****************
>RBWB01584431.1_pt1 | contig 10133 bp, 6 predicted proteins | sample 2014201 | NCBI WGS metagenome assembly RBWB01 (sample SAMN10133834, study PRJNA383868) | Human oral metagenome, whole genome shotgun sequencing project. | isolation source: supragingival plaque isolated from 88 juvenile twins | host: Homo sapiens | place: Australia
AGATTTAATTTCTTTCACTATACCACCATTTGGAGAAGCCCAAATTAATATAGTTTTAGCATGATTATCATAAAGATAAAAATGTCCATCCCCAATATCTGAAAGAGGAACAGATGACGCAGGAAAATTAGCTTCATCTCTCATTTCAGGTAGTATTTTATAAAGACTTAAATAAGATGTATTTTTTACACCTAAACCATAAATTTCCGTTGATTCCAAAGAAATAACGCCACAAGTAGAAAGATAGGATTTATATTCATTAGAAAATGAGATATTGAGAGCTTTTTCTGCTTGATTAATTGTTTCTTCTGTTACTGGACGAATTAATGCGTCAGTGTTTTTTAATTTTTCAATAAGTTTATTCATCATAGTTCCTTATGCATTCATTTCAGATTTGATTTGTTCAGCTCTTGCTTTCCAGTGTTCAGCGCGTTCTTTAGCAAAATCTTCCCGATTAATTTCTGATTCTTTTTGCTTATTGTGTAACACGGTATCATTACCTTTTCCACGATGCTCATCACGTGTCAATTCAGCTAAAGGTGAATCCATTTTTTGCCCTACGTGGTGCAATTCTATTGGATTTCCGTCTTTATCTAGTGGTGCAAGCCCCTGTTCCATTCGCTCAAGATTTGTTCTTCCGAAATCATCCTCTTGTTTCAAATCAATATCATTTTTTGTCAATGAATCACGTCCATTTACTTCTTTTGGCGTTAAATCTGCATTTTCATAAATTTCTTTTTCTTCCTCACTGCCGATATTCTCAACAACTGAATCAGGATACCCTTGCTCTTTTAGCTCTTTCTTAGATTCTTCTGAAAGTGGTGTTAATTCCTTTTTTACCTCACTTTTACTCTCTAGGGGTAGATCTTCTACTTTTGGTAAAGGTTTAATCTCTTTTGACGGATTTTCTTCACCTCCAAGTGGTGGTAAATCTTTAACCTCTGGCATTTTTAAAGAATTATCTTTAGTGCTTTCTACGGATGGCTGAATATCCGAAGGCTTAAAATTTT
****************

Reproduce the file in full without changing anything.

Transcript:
>RBWB01584431.1_pt1 | contig 10133 bp, 6 predicted proteins | sample 2014201 | NCBI WGS metagenome assembly RBWB01 (sample SAMN10133834, study PRJNA383868) | Human oral metagenome, whole genome shotgun sequencing project. | isolation source: supragingival plaque isolated from 88 juvenile twins | host: Homo sapiens | place: Australia
AGATTTAATTTCTTTCACTATACCACCATTTGGAGAAGCCCAAATTAATATAGTTTTAGCATGATTATCATAAAGATAAAAATGTCCATCCCCAATATCTGAAAGAGGAACAGATGACGCAGGAAAATTAGCTTCATCTCTCATTTCAGGTAGTATTTTATAAAGACTTAAATAAGATGTATTTTTTACACCTAAACCATAAATTTCCGTTGATTCCAAAGAAATAACGCCACAAGTAGAAAGATAGGATTTATATTCATTAGAAAATGAGATATTGAGAGCTTTTTCTGCTTGATTAATTGTTTCTTCTGTTACTGGACGAATTAATGCGTCAGTGTTTTTTAATTTTTCAATAAGTTTATTCATCATAGTTCCTTATGCATTCATTTCAGATTTGATTTGTTCAGCTCTTGCTTTCCAGTGTTCAGCGCGTTCTTTAGCAAAATCTTCCCGATTAATTTCTGATTCTTTTTGCTTATTGTGTAACACGGTATCATTACCTTTTCCACGATGCTCATCACGTGTCAATTCAGCTAAAGGTGAATCCATTTTTTGCCCTACGTGGTGCAATTCTATTGGATTTCCGTCTTTATCTAGTGGTGCAAGCCCCTGTTCCATTCGCTCAAGATTTGTTCTTCCGAAATCATCCTCTTGTTTCAAATCAATATCATTTTTTGTCAATGAATCACGTCCATTTACTTCTTTTGGCGTTAAATCTGCATTTTCATAAATTTCTTTTTCTTCCTCACTGCCGATATTCTCAACAACTGAATCAGGATACCCTTGCTCTTTTAGCTCTTTCTTAGATTCTTCTGAAAGTGGTGTTAATTCCTTTTTTACCTCACTTTTACTCTCTAGGGGTAGATCTTCTACTTTTGGTAAAGGTTTAATCTCTTTTGACGGATTTTCTTCACCTCCAAGTGGTGGTAAATCTTTAACCTCTGGCATTTTTAAAGAATTATCTTTAGTGCTTTCTACGGATGGCTGAATATCCGAAGGCTTAAAATTTT